We cannot possibly read them all in one viewing— or, returning to the specific, singular voice of this individual viewer— i cannot read them all upon first or even second viewing. There are too many details, subtle gestures, silent conversations to absorb. Eventually I note layers of additional detail: the cry of a baby over the opening moments, a clock in the gymnasium indicating it’s half past four, the phosphorescent glow of their faces in the final sequence, and so on.
But which of these signs are meant to be read? And, more urgently, who are these two guys? What are they communicating to us?


This essay marks—“performs”—my confusion in first viewing Mario Pfeifer’s 2008 video, Untitled [“Two Guys”], a viewing conducted with little external information. Some of my rhetorical questions have been answered through repeated viewing, if not through supplemental information gathered from the artist or by related means. Other questions remain unanswered, if not unanswerable.
The two guys are named Sami and Yeisen, but to know this is not to know them. Are they actors or documentary subjects? Both? (Godard once noted that every film is a document of its actors, and the inverse of that might prove true as well: Every document turns its subject into an actor, performing as “himself” or “herself.”)
The camera plays a substantial role here, too—perhaps becomes the third “guy,” with a mind of its own—but who (or perhaps what) does it represent ? Are we simply passive viewers or are we implicated in the image under construction?
In this cat and mouse game, it is not clear whether the camera is following the two guys or if they are being propelled forward by its ceaseless image-production? At times it frames them, voyeuristically; at other times they acknowledge it, play to it, dis(miss) it. In the always-already imaginary of the image (as Christian Metz has defined it) how do we differentiate between what is scripted and what is witnessed?1
But perhaps it is not so important to hold the video (or its subjects) accountable to categorical imperatives— i.e. is this “fiction” or a “documentary?” Such categories are limited, and tend to circumscribe and reinforce familiar codes. Over and over, the video presents binaries, two-ness—day and night, interior and exterior, “document” and “fiction,” costume changes—but embodies them in the subjects (Sami and Yeisen) rather than seeking to resolve them.2
A photograph of the two guys, taken by Pfeifer, has accompanied the video in an exhibition. On Yeisen’s t-shirt— it’s the t-shirt he’s wearing at the beginning of the video—there are two guys, apparently a hip-hop duo, en abyme.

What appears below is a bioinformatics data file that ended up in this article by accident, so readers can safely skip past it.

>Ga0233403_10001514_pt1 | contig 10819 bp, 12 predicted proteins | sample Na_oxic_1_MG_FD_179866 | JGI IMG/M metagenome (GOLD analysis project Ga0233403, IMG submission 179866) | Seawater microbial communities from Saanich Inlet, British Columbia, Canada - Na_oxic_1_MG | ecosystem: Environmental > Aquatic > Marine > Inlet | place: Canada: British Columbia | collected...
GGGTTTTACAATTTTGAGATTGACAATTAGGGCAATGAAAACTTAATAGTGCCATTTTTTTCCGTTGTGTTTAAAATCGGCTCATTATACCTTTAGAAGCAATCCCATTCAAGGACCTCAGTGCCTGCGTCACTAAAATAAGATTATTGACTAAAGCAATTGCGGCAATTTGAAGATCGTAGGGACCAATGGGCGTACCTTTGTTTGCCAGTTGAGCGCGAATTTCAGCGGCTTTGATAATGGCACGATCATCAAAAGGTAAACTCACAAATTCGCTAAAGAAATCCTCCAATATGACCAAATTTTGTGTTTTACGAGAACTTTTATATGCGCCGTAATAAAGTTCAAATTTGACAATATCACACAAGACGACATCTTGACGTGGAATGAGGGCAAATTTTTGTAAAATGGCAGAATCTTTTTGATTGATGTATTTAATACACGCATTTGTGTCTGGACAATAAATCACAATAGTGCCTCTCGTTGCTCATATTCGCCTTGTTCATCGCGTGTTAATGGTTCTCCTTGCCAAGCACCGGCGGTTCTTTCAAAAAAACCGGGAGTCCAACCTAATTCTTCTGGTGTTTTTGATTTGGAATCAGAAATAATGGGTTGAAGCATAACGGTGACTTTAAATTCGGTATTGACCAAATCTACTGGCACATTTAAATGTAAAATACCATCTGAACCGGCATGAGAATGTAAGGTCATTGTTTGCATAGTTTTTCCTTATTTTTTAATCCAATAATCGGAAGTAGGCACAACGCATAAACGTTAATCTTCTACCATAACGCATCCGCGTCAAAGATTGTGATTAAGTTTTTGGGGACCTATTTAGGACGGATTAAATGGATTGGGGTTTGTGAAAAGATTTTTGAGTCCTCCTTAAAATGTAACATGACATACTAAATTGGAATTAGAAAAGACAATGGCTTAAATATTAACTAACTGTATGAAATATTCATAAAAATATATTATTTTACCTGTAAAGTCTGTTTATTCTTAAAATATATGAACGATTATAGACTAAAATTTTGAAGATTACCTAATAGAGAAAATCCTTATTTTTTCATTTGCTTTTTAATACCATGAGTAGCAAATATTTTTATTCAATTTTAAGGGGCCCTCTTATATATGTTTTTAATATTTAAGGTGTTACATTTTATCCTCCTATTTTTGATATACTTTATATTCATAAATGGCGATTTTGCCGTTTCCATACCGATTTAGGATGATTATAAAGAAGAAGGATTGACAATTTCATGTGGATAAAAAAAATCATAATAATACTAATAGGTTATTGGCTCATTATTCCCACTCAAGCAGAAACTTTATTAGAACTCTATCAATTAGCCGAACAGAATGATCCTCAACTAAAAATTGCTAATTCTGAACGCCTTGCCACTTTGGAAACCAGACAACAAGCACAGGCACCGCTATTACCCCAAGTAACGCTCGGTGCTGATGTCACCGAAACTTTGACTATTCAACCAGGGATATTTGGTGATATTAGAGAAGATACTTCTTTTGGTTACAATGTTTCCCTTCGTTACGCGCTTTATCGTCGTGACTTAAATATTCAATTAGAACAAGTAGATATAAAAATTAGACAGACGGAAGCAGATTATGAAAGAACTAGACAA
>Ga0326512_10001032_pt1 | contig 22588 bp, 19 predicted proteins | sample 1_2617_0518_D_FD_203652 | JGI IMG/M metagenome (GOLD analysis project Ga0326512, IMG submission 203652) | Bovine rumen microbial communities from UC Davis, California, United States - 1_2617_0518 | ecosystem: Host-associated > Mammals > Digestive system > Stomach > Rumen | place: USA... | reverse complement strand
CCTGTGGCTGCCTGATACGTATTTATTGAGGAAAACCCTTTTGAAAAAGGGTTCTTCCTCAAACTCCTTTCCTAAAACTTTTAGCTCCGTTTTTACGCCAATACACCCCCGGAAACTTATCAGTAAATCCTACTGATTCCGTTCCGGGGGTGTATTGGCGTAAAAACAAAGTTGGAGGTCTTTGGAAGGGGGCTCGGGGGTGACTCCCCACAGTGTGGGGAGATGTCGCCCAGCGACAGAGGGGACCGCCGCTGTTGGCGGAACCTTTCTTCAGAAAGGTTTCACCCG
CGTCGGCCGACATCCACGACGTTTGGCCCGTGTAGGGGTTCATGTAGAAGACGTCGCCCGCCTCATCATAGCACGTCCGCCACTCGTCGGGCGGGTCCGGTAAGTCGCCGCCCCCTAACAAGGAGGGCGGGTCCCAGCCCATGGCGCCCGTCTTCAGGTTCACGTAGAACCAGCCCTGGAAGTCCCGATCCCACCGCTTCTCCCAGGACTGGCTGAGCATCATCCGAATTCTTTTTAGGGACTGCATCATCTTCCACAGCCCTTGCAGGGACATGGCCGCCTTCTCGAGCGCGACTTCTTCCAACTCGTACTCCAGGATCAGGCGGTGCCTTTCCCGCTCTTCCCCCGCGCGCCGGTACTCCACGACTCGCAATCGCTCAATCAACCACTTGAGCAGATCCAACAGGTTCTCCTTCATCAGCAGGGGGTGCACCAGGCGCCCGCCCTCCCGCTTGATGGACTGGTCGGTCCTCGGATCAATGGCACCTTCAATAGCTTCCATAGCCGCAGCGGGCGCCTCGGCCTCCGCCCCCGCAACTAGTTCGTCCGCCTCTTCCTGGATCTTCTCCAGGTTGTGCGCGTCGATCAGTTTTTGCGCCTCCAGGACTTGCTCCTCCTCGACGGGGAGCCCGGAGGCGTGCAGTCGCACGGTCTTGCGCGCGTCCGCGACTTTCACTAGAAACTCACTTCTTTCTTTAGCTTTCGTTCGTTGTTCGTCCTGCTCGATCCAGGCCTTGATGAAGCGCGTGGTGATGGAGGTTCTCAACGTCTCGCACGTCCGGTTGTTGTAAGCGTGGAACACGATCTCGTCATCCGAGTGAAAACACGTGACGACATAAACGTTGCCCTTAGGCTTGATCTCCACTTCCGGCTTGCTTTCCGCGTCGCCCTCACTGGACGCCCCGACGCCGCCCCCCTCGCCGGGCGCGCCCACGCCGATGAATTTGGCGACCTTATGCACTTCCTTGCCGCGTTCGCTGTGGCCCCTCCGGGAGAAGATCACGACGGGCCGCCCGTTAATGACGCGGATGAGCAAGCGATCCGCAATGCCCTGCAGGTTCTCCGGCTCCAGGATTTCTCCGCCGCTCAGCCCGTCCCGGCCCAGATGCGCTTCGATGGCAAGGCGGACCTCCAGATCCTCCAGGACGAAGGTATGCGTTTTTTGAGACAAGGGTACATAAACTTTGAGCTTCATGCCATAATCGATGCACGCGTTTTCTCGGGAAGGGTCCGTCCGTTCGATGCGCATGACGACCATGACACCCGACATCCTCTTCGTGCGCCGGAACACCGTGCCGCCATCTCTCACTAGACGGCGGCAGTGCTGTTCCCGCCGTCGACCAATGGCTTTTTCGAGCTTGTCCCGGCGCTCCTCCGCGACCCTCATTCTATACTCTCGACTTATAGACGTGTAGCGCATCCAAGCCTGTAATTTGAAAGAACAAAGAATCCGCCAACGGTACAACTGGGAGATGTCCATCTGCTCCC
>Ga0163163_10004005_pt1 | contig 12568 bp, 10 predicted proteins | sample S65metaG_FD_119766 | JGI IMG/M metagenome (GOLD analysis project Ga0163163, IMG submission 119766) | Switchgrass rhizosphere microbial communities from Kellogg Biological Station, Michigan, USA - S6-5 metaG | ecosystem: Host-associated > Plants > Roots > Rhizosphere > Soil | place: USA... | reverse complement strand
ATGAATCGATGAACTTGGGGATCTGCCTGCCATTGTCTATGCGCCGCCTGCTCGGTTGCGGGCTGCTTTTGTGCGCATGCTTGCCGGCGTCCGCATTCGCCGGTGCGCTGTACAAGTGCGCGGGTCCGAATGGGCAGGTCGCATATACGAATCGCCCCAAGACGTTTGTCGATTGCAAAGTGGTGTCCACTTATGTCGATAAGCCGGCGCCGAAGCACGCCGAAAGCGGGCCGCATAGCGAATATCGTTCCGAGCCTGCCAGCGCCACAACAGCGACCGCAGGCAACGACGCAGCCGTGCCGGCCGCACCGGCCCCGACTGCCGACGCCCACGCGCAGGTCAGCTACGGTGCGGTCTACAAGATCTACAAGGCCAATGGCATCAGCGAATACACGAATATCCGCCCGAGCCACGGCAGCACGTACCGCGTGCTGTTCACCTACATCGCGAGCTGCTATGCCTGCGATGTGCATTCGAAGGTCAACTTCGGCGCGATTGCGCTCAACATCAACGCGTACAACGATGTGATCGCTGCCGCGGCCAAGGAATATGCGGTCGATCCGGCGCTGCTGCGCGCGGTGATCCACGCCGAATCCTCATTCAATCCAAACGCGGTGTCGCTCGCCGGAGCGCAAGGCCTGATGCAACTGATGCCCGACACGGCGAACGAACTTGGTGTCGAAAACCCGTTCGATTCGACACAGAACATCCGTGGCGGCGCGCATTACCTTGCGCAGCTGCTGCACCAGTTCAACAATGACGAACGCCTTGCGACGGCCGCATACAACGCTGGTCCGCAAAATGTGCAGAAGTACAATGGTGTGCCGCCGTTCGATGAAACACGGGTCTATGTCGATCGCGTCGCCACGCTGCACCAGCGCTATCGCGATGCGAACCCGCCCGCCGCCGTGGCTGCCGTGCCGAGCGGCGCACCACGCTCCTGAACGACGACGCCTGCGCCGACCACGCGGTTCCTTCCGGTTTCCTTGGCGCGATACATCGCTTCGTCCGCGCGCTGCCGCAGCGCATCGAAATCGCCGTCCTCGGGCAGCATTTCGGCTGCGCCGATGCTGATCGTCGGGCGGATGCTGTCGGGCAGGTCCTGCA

The two guys are named Sami and Yeisen, but I have yet to say anything about their ethnicity ( I learn they are migrants in Berlin, but their ethnicity is not immediately clear to me) or their class (the apartment building could be low-income housing). Of all the available signs, I am perhaps most curious about their interest in hip-hop—the clearest, or most emphatic constellation of signs offered up—or, more gener-ally, American culture (a cap with the official Major League Baseball logo, Nike brand sweatshirt, a rap song in American English, and so on). The video ends with the two guys krumping, a dance style (often including the use of face paint) that originated and evolved in the low-income, African-American communities of South Los Angeles. Why have they chosen these specific signs, among all other possibilities?3
There is little doubt that hip-hop—a subculture that includes rap music, but also clothing and style—has become a global phenomenon,
expanding far beyond its source in an African-American neighborhood in the Bronx and eventual epicenters in Los Angeles, Atlanta, and elsewhere, with many of its familiar signs fully assimilated into the brands of corporate capitalism, which is also to say the dominant culture. On the other hand, krumping is a dance style that emerged from the larger hip-hop culture in the early years of this century, a descendant of breaking and popping that remains most closely associated with a specific location and subculture—namely, the economically depressed, African-American neighborhoods in South Los Angeles. It is generally understood as an outgrowth of “clowning,” a dance style intended as an alternate to gang activity and inaugurated by Tommy the Clown (Thomas Johnson), an earnest gangbanger-turned-entertainer and dance ambassador.4